“The instructors were very nice and enthusiastic. We used to share things and talk to each other like members of a family. After taking up the class for a while, I felt much more optimistic,  joyful and relaxed.  I live more positively and feel that my life has been blessed with more luck and chances.”

After moving to Da Nang, where there was no Sahaja Yoga class then, Mai had to interrupt her practice. But then, with support from Sahaja Yoga members from Ha Noi, HCM City, Malaysia and Singapore, the first meditation class was opened in the central city, initially attracting around 50 people.

Luan said that besides support from collectives within and outside the nation, the Sahaja Yoga class in Da Nang has also received help from some organisations within the city. For instance, a psychology institution for children, allowed the use of their classrooms for free.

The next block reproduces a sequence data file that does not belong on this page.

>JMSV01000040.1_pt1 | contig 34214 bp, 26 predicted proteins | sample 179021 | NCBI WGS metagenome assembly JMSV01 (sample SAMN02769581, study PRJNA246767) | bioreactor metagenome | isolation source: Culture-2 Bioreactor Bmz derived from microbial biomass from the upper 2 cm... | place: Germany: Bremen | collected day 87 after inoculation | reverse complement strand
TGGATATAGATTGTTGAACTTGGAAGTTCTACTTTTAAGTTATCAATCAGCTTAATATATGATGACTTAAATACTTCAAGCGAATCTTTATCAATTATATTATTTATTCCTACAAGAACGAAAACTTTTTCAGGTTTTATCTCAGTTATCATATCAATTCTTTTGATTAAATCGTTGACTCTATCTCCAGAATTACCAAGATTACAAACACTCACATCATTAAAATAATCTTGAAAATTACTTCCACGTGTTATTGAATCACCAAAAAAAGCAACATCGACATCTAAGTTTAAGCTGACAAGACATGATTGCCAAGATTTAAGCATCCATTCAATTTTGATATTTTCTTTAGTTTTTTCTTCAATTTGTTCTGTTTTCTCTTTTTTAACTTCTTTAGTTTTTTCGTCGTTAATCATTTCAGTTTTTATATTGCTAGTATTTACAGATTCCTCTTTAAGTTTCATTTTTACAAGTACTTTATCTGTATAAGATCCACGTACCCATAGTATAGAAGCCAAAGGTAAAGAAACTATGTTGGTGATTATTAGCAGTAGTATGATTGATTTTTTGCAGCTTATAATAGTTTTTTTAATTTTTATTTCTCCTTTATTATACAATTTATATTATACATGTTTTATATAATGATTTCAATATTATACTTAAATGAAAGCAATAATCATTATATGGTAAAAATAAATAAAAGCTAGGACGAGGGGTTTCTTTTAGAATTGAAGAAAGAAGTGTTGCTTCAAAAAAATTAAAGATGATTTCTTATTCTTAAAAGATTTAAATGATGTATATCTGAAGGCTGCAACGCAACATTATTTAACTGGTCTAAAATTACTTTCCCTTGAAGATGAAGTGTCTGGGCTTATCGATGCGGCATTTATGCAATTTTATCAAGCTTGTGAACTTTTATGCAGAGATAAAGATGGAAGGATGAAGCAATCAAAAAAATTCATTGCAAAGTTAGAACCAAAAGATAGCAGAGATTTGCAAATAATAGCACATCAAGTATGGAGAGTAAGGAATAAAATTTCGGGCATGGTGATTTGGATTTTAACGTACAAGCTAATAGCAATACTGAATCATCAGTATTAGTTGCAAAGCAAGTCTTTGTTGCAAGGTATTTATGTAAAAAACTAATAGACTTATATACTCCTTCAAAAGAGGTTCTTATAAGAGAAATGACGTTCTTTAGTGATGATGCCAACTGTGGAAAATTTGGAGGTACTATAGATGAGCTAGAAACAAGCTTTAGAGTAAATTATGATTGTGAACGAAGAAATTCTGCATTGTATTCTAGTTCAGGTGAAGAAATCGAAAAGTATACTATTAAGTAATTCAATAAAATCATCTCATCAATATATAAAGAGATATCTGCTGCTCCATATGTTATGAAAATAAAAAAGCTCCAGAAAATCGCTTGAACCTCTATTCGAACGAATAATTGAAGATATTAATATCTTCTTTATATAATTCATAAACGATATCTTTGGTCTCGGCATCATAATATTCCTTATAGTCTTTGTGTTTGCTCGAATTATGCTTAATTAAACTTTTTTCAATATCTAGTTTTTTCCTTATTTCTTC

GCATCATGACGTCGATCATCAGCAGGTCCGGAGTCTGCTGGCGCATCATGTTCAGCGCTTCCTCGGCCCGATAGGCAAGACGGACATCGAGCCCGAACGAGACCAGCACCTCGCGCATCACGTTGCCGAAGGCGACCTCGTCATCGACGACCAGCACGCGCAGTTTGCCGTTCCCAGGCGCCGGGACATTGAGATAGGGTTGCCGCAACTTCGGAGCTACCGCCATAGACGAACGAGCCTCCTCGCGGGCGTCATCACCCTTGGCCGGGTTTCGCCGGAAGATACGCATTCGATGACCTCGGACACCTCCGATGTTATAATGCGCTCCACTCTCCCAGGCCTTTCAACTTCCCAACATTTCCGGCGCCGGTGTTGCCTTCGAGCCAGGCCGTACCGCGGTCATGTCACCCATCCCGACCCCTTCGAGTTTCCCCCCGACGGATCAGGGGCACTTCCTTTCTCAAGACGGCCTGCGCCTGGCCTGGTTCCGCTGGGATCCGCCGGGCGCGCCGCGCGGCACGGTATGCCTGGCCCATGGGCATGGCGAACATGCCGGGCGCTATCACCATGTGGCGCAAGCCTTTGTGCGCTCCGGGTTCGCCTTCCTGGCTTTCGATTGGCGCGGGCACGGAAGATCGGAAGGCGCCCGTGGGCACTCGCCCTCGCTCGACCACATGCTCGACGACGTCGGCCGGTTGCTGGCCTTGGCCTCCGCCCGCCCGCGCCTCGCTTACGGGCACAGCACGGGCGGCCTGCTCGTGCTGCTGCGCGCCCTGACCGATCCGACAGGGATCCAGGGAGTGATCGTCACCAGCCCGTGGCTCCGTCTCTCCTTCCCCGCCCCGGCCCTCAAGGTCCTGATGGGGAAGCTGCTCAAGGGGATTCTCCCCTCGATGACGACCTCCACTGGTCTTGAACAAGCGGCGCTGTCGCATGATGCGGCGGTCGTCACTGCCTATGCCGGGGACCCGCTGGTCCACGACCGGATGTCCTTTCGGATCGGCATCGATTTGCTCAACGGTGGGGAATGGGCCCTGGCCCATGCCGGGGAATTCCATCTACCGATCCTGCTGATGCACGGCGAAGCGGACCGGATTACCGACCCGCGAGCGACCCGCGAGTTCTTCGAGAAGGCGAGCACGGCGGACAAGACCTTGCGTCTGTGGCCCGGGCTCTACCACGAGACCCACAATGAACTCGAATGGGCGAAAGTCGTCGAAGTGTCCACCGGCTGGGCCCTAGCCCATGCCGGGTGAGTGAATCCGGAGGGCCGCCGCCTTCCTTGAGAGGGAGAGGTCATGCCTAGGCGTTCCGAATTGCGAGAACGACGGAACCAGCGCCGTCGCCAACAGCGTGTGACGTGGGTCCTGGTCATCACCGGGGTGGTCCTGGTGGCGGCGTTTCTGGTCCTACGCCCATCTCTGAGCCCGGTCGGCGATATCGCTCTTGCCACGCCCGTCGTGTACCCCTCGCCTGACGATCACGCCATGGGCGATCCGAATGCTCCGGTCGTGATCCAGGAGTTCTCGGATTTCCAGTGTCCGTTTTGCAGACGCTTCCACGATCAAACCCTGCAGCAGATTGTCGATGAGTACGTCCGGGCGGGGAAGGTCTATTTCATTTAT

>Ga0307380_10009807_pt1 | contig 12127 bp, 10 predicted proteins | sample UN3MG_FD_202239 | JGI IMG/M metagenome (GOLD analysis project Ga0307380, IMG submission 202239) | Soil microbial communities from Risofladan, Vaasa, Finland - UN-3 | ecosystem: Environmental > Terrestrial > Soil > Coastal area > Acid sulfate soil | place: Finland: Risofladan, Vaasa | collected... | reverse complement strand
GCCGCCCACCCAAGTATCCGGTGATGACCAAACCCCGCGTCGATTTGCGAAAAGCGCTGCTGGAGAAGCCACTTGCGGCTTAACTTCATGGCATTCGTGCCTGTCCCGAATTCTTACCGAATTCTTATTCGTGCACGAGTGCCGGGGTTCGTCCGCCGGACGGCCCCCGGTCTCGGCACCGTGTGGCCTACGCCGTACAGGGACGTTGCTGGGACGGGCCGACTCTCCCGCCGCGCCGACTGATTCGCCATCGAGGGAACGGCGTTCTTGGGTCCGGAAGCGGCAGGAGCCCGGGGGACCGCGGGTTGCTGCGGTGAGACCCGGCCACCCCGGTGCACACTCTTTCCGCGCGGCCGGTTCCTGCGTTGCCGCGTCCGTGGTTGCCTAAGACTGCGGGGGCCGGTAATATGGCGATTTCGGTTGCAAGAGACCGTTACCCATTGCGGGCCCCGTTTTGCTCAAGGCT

“People joining the classes also help out in preparing and organising things, as we’re like friends. However, there are difficulties sometimes, like finding an affordable, spacious room for new classes, which usually attract quite a few people,” he said.

There is no fixed time frame for a course. Beginners’ classes last for about 18 weeks and after that, people are encouraged to gather for collective meditation. Some others choose to practise at home by themselves though.

Both Mai and Luan are hoping to bring Sahaja Yoga to more people, so opening additional classes is one of their plans.

“Right now our classes are all during the weekend, when some people can’t join, so we want to hold more class during weekdays. Mai is pretty good with children, so we hope to have her co-ordinate a class for children as well,” Luan said.

He admitted that they haven’t done a really good job with connecting and encouraging new people to do meditation regularly.

“It takes some time to realise its benefits so we are planning to do something for people to be aware of this as well," he said.

“When we have more people, we hope to expand our programmes to schools and companies and help students and employees deal with stress, like what is being done in Ha Noi and HCM City.”  VNS